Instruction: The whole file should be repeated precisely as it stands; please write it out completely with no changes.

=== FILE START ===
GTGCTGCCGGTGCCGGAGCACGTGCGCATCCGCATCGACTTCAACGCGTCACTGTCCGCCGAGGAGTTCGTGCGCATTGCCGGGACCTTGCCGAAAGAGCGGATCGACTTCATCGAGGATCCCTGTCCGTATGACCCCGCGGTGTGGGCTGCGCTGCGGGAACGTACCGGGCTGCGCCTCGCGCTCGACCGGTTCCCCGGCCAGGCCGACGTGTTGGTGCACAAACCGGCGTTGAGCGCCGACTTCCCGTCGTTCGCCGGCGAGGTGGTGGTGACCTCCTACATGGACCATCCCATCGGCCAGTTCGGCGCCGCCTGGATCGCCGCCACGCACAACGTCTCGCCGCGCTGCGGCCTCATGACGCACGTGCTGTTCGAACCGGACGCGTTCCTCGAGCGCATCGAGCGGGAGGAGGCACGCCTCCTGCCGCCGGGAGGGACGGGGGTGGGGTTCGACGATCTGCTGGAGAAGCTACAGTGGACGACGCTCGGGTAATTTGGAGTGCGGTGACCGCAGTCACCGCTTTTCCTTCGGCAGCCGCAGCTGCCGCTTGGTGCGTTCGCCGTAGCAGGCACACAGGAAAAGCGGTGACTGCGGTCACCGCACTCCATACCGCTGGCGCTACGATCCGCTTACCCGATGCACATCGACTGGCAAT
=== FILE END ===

GTGCTGCCGGTGCCGGAGCACGTGCGCATCCGCATCGACTTCAACGCGTCACTGTCCGCCGAGGAGTTCGTGCGCATTGCCGGGACCTTGCCGAAAGAGCGGATCGACTTCATCGAGGATCCCTGTCCGTATGACCCCGCGGTGTGGGCTGCGCTGCGGGAACGTACCGGGCTGCGCCTCGCGCTCGACCGGTTCCCCGGCCAGGCCGACGTGTTGGTGCACAAACCGGCGTTGAGCGCCGACTTCCCGTCGTTCGCCGGCGAGGTGGTGGTGACCTCCTACATGGACCATCCCATCGGCCAGTTCGGCGCCGCCTGGATCGCCGCCACGCACAACGTCTCGCCGCGCTGCGGCCTCATGACGCACGTGCTGTTCGAACCGGACGCGTTCCTCGAGCGCATCGAGCGGGAGGAGGCACGCCTCCTGCCGCCGGGAGGGACGGGGGTGGGGTTCGACGATCTGCTGGAGAAGCTACAGTGGACGACGCTCGGGTAATTTGGAGTGCGGTGACCGCAGTCACCGCTTTTCCTTCGGCAGCCGCAGCTGCCGCTTGGTGCGTTCGCCGTAGCAGGCACACAGGAAAAGCGGTGACTGCGGTCACCGCACTCCATACCGCTGGCGCTACGATCCGCTTACCCGATGCACATCGACTGGCAAT